Lake Stubbe (Stubbe Sø, in Danish) is a nature conservation area, and a former fjord, which in the Stone Age entered the sea, Kattegat, at the entrance to the Baltic Sea between Denmark and Sweden in Northern Europe. The lake is the largest lake in Djursland and is located about 6 km north of Ebeltoft.
Lake Stubbe seen from The Ornithological Society's north-eastern shore
|Location||Denmark Northern Europe|
|Primary inflows||Øksenmølle- Ulstrup- and Gravlev streams|
|Surface area||376 ha (930 acres)|
|Average depth||2.9 m (9 ft 6 in)|
|Max. depth||6 m (20 ft)|
|Water volume||11 million cubic metres (8,900 acre⋅ft)|
150 years ago the lake was surrounded by moor land as the original oak forest had been depleted due to human intervention. To prevent sand drift the area was afforested, and 62 square kilometers of forest surrounds the lake today, consisting primarily of Norwegian fir and spruce, with some alder in low-lying areas.
Otters, which are rare in Denmark, live by the lake, just as the lake is a resting and foraging grounds for migrating birds to and from the rest of Scandinavia. Several large species of birds of prey can be seen by the lake.
In 1963 Lake Stubbe and adjacent woodland (381 ha) was reserved as protected in order preserve the landscape. Lake Stubbe is also an EU-habitat area, just as the area is part of Mols Bjerge National Park established in 2009.
Public access to the lake is hampered by a wall of reed surrounding most of the lake. There is a 2 km unpaved public road close to the southern shore through woodland. This road is a suitable starting point for walks including mushroom picking in the woods in late summer and autumn. On the North-eastern shore of Lake Stubbe the Danish Ornithological Society has built a public bird watching tower, that can be reached by foot via a former railroad track passing the lakes eastern side leading to the town of Ebeltoft 5 km south of the lake. The Society also owns a bird sanctuary on the north side of the lake. Here public access is possible by foot to a part of the lake where there are openings in the reed belt along the shore.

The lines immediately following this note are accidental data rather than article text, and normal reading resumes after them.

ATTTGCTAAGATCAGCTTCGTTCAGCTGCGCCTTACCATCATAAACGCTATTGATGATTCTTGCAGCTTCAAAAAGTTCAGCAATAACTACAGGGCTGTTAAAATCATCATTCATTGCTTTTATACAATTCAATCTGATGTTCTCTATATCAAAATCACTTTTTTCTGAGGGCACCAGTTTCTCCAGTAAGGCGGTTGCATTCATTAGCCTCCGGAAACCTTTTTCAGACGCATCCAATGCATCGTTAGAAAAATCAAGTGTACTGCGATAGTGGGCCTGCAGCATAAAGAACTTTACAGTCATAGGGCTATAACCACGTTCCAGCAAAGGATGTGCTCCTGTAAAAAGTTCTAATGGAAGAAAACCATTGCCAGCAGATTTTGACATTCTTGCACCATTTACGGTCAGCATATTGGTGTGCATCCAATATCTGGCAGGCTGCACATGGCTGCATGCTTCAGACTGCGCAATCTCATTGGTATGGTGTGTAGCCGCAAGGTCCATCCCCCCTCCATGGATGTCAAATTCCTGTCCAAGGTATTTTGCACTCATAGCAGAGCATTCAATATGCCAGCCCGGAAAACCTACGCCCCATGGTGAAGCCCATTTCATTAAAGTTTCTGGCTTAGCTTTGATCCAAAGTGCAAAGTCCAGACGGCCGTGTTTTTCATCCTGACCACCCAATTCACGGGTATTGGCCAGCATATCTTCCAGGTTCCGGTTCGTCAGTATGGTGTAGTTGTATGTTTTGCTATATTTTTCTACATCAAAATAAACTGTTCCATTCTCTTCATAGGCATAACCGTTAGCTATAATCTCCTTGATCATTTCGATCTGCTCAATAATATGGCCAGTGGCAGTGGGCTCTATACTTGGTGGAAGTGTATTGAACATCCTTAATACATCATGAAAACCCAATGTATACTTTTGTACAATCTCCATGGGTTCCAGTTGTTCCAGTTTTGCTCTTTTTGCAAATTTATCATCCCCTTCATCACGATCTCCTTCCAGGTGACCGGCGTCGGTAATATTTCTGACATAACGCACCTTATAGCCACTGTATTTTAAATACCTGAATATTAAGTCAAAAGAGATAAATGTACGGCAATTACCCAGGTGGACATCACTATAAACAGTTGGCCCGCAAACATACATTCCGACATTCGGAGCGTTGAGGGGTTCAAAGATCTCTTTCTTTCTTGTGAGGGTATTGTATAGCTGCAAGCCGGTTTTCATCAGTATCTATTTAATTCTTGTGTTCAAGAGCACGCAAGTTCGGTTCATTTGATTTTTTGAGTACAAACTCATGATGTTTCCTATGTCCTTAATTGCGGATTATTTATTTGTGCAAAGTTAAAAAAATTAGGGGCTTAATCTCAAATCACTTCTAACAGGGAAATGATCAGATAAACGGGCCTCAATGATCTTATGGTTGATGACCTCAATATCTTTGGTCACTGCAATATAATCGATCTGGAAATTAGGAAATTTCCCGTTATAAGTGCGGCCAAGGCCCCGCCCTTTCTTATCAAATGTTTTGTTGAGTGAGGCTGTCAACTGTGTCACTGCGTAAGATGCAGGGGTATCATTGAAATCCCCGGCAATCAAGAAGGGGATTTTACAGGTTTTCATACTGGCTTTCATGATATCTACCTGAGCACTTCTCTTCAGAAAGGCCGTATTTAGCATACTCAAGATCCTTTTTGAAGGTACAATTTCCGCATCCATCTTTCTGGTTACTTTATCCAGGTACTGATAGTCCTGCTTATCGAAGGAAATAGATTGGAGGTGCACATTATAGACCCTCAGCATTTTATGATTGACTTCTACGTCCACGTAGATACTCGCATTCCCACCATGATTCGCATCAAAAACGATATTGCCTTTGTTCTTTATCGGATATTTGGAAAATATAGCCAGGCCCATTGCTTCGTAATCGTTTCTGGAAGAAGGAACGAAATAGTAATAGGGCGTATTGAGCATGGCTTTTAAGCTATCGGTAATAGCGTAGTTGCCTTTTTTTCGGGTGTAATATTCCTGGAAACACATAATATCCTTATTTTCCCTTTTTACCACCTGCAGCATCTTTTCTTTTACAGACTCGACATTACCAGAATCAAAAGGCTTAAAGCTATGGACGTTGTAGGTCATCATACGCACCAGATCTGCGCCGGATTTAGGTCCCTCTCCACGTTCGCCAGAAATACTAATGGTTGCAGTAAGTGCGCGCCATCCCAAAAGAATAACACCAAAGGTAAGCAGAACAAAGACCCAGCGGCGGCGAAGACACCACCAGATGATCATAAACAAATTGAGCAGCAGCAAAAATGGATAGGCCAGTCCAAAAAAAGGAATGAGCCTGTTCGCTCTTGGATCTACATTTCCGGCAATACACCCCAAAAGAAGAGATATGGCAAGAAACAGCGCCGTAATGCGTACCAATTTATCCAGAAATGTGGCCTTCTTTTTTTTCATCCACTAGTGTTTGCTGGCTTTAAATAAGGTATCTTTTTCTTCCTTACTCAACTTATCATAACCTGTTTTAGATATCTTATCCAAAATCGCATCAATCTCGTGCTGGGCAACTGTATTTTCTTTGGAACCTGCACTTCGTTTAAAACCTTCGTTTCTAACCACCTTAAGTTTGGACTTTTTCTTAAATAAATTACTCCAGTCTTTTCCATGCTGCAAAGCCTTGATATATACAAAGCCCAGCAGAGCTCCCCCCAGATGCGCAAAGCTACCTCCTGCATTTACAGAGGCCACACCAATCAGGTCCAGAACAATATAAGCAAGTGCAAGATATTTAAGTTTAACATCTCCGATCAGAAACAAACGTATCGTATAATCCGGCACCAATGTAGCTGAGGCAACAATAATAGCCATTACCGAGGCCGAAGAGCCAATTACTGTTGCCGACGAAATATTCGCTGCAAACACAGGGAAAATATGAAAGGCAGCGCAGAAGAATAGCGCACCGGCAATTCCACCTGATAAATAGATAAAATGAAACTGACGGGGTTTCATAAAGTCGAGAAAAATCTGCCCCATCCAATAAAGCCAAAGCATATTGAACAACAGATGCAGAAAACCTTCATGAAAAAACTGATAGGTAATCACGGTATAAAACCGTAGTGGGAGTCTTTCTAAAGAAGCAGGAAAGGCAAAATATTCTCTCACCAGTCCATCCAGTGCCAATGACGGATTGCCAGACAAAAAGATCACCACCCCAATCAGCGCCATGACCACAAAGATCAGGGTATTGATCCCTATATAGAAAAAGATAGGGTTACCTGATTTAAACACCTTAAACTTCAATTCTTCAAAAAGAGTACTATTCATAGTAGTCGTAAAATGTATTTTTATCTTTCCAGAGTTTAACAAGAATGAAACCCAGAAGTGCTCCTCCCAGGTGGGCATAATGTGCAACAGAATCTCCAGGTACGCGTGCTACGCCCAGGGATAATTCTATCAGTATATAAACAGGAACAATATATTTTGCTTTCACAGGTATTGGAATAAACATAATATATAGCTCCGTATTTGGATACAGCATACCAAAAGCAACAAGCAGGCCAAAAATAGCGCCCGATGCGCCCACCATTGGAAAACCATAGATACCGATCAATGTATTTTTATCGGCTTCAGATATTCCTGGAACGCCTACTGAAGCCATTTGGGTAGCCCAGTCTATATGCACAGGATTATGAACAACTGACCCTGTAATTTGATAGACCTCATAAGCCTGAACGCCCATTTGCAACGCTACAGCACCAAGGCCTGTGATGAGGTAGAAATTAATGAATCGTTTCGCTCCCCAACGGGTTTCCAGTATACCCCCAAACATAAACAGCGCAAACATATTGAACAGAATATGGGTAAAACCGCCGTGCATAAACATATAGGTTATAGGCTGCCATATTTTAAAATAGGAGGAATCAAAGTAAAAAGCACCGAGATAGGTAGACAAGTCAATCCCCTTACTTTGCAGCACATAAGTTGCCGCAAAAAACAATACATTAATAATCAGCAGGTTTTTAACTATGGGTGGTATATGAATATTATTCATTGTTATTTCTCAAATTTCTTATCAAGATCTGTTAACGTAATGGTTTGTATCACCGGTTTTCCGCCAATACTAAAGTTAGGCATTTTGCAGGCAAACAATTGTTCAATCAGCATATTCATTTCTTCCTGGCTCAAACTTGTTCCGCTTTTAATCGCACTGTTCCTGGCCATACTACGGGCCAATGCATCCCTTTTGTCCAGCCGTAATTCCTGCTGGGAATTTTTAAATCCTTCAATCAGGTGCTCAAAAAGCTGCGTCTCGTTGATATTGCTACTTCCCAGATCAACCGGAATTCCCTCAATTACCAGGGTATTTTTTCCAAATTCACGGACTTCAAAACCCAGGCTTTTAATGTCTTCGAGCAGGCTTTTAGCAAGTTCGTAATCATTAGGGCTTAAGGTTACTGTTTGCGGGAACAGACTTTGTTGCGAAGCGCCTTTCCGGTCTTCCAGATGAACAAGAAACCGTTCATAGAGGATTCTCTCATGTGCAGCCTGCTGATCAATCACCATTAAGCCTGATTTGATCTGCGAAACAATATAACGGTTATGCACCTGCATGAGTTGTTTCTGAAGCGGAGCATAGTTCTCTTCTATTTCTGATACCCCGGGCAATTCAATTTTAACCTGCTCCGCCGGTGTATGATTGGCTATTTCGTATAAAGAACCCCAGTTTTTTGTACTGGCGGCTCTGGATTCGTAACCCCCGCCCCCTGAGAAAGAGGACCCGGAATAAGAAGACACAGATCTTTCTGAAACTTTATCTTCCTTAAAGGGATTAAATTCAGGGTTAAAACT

Around year 2000 a seemingly failed state-initiated biomanipulation project was carried out, in an attempt to make the lake water clearer. In summer Lake Stubbe can be green with algae. Part of the project was to fish up in the order of 1000 tons of roach and bream with nets, as these fish eat daphnia and copepods, small crustaceans, that devour the algae that make the water green. The idea was, that with less algae, the water would become clearer. Algae blossom is an indication of nutrient rich water. A large number of pike fry was also released, as pike eat bream and roach. Ditches with nutrient rich water from a summer cottage area north of the lake was also cut off.
In 2014 + 10 years after the biomanipulation effort, the lake still becomes green with algae in summer, indicating the attempt was in vain. The tipping balance between a clear lake type and a murky green lake type can be part of a natural cycle in lakes over years, alternating between the two separate biological states. A biologist has suggested that a missing factor might have been to raise the level of the lake in spring by some decimeters, thus flooding low-lying land, in order to increase the amount of suitable breeding grounds for pike, that eat bream and roach. This would have involved flooding privately owned land.